Anderson is a gifted filmmaker and storyteller. I’m certain that The Master, or whatever it will be called, will be an excellent film – he just doesn’t make bad films. I suppose that’s why it’s so shocking that he’s gone through such an ordeal to find a studio to back this latest project. It’s easy to point the finger at the heavily-caricatured Church of Scientology, but in my reflections I’m not so sure that’s fair.
I’ve spent a significant amount of time investigating Scientology for someone who has never considered taking up the belief system. Growing up in and around Los Angeles, Scientology was always something ‘close to home’. In the last few years, Scientology has been the target of a significant amount of slander. I suspect that this can be attributed largely to the erratic behaviour of one of their most outspoken members. I’ve read a lot of Scientological literature (Dianetics, What is Scientology?, Scientology 0-8, etc.) and have learned a lot of Scientological terminology (‘Thetan’, ‘Clear’, an ‘OT’ = ‘Operating Thetan’, ‘KSW’ = ‘Keep Scientology Working’, ‘LRH’ = ‘L. Ron Hubbard’, an ‘SP’ = ‘Suppressive Person’, ‘Tech’, ‘In-Ethics’, ‘Out-Ethics’, ‘Orgs’, etc.). I’ve heard many people criticise Scientology for its ‘outlandish’ beliefs, such as the fundamental belief concerning human origins (called ‘Incident II’): that the dictator of the ‘Galactic Confederacy’, a being named Xenu brought billions of beings to Earth and killed them with hydrogen bombs, though leaving their essences to inhabit bodies that are now people, etc…
That bit does seem like a lot to stomach—and I know that the orthodox Christian claims concerning such as the existence of a personal deity, the virgin birth and bodily resurrection of Jesus, could be just as alienating—but Scientological ‘cosmology’ is not my primary reason for rejecting Scientology. The Church of Scientology’s Creed, written by L. Ron Hubbard in 1954, states:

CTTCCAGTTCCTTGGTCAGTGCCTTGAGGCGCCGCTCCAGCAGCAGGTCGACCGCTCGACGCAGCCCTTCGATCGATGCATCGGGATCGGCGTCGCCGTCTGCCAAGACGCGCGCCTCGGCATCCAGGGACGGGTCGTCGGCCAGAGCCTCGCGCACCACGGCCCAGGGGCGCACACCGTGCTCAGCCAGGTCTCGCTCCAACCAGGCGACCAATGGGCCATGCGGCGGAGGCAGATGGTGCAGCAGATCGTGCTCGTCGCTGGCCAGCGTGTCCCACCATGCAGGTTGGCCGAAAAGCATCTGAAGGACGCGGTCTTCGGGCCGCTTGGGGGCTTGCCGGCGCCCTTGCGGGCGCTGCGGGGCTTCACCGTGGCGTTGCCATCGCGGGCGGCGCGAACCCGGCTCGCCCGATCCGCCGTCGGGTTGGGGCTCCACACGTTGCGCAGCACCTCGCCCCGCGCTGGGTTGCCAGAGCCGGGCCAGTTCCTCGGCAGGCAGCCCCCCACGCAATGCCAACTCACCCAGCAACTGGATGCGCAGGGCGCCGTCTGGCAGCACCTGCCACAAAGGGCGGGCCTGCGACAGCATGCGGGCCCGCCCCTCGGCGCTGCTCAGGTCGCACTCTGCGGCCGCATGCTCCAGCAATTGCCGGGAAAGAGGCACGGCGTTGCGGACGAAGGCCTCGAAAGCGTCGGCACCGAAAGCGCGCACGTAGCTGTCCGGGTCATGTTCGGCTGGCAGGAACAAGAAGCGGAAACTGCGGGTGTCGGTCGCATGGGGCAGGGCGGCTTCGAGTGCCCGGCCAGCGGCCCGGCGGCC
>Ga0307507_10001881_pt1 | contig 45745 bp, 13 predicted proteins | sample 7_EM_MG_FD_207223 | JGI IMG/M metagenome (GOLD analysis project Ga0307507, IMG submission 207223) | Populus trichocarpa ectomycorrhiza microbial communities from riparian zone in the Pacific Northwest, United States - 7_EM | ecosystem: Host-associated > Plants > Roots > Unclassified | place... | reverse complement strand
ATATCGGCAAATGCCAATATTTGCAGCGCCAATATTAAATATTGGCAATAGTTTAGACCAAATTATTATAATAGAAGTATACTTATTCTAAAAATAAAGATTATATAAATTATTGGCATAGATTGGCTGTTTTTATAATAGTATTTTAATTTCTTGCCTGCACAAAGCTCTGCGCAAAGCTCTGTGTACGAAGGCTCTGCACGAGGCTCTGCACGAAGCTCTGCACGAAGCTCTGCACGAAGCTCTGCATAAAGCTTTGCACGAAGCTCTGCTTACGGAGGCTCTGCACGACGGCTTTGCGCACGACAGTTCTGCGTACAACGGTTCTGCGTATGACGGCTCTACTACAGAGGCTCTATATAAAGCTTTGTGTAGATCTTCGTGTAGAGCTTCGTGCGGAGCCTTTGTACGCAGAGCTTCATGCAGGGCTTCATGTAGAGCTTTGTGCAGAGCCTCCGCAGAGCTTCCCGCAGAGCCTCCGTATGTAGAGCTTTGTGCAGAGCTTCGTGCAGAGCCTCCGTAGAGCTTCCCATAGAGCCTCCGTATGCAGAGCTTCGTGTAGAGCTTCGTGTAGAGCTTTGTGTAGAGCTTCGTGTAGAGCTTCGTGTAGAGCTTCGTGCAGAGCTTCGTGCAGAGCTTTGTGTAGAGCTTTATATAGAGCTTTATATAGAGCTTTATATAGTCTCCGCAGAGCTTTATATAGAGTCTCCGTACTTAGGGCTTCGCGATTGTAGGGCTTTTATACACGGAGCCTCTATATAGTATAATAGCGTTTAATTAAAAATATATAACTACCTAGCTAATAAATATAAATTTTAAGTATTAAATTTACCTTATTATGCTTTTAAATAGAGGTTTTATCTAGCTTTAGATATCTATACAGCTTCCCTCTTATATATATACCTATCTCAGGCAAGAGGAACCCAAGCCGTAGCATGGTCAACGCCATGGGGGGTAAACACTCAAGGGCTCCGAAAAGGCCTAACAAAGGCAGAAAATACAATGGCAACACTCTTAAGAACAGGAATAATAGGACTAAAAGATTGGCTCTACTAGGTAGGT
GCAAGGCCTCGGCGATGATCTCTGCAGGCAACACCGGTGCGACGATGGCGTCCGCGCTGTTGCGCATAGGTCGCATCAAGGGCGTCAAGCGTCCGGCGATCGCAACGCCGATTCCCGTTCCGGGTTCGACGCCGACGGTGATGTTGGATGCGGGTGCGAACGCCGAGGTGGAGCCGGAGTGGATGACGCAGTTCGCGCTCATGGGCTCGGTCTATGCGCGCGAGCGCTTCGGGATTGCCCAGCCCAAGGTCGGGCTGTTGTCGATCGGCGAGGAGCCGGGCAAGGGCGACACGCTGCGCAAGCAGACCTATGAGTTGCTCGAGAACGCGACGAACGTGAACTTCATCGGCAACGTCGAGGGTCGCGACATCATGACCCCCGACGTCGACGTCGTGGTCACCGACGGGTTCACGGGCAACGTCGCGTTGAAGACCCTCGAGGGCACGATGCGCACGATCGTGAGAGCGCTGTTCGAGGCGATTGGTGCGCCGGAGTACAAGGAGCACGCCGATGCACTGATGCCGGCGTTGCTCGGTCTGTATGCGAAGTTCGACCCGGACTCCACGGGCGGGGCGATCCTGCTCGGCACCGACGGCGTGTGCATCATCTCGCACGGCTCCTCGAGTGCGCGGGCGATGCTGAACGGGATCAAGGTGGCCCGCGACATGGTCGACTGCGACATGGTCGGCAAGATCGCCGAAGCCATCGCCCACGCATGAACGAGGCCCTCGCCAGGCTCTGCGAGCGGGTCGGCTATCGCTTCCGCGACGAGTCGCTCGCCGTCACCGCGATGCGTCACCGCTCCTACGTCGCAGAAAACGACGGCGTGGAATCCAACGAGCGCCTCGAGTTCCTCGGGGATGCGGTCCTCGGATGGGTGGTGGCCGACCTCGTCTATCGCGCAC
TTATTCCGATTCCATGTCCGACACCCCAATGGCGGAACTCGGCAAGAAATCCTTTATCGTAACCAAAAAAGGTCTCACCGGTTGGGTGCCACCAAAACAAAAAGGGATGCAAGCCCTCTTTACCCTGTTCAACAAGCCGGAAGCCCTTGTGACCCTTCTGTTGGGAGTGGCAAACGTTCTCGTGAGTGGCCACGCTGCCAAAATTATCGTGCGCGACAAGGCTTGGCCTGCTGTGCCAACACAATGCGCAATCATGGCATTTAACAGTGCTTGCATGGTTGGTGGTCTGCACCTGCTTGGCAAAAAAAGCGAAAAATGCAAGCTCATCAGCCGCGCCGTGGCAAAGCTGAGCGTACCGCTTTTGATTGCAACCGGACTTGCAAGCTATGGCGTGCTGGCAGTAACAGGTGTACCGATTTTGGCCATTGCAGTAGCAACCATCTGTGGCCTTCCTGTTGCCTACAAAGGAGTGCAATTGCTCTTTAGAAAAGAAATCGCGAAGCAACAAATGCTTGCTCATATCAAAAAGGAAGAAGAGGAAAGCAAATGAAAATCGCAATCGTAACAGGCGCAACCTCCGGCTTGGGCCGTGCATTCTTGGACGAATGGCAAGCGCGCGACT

We of the Church believe
That all men of whatever race, color or creed were created with equal rights.
That all men have inalienable rights to their own religious practices and their performance.
That all men have inalienable rights to their own lives.
That all men have inalienable rights to their sanity.
That all men have inalienable rights to their own defense.
That all men have inalienable rights to conceive, choose, assist or support their own organizations, churches and governments.
That all men have inalienable rights to think freely, to talk freely, to write freely their own opinions and to counter or utter or write upon the opinions of others.
That all men have inalienable rights to the creation of their own kind.
That the souls of men have the rights of men.
That the study of the Mind and the healing of mentally caused ills should not be alienated from religion or condoned in nonreligious fields.
And that no agency less than God has the power to suspend or set aside these rights, overtly or covertly.
And we of the Church believe
That Man is basically good.
That he is seeking to Survive.
That his survival depends upon himself and upon his fellows and his attainment of brotherhood with the Universe.
And we of the Church believe that the laws of God forbid Man
To destroy his own kind.
To destroy the sanity of another.
To destroy or enslave another’s soul.
To destroy or reduce the survival of one’s companions or one’s group.
And we of the Church believe
That the spirit can be saved.
And that the spirit alone may save or heal the body.
Perhaps you read this creed and find no fault. Perhaps you read this creed and see a bunch of convoluted and meaningless language. When I read this creed something else jumps out at me. At the very centre of Scientological belief is the view that a person is a spirit, a thetan. According to their website, and one of their more prominent evangelical campaigns in the last few years, the heart of Scientology lies in an answer to the question, ‘Is Man a spirit?’ The official website states,
Yes. A short exercise can quickly answer this for anyone: Ask someone to close their eyes and get a picture of a cat, and they will get a mental image picture of a cat. Ask them who is looking at the picture of the cat and they will respond ‘I am.’ That which is looking at the cat is you, a spirit. One is a spirit, who has a mind and occupies a body. You are you in a body.
First there is the body itself. The body is the organized physical composition or substance of Man, whether living or dead. It is not the being himself.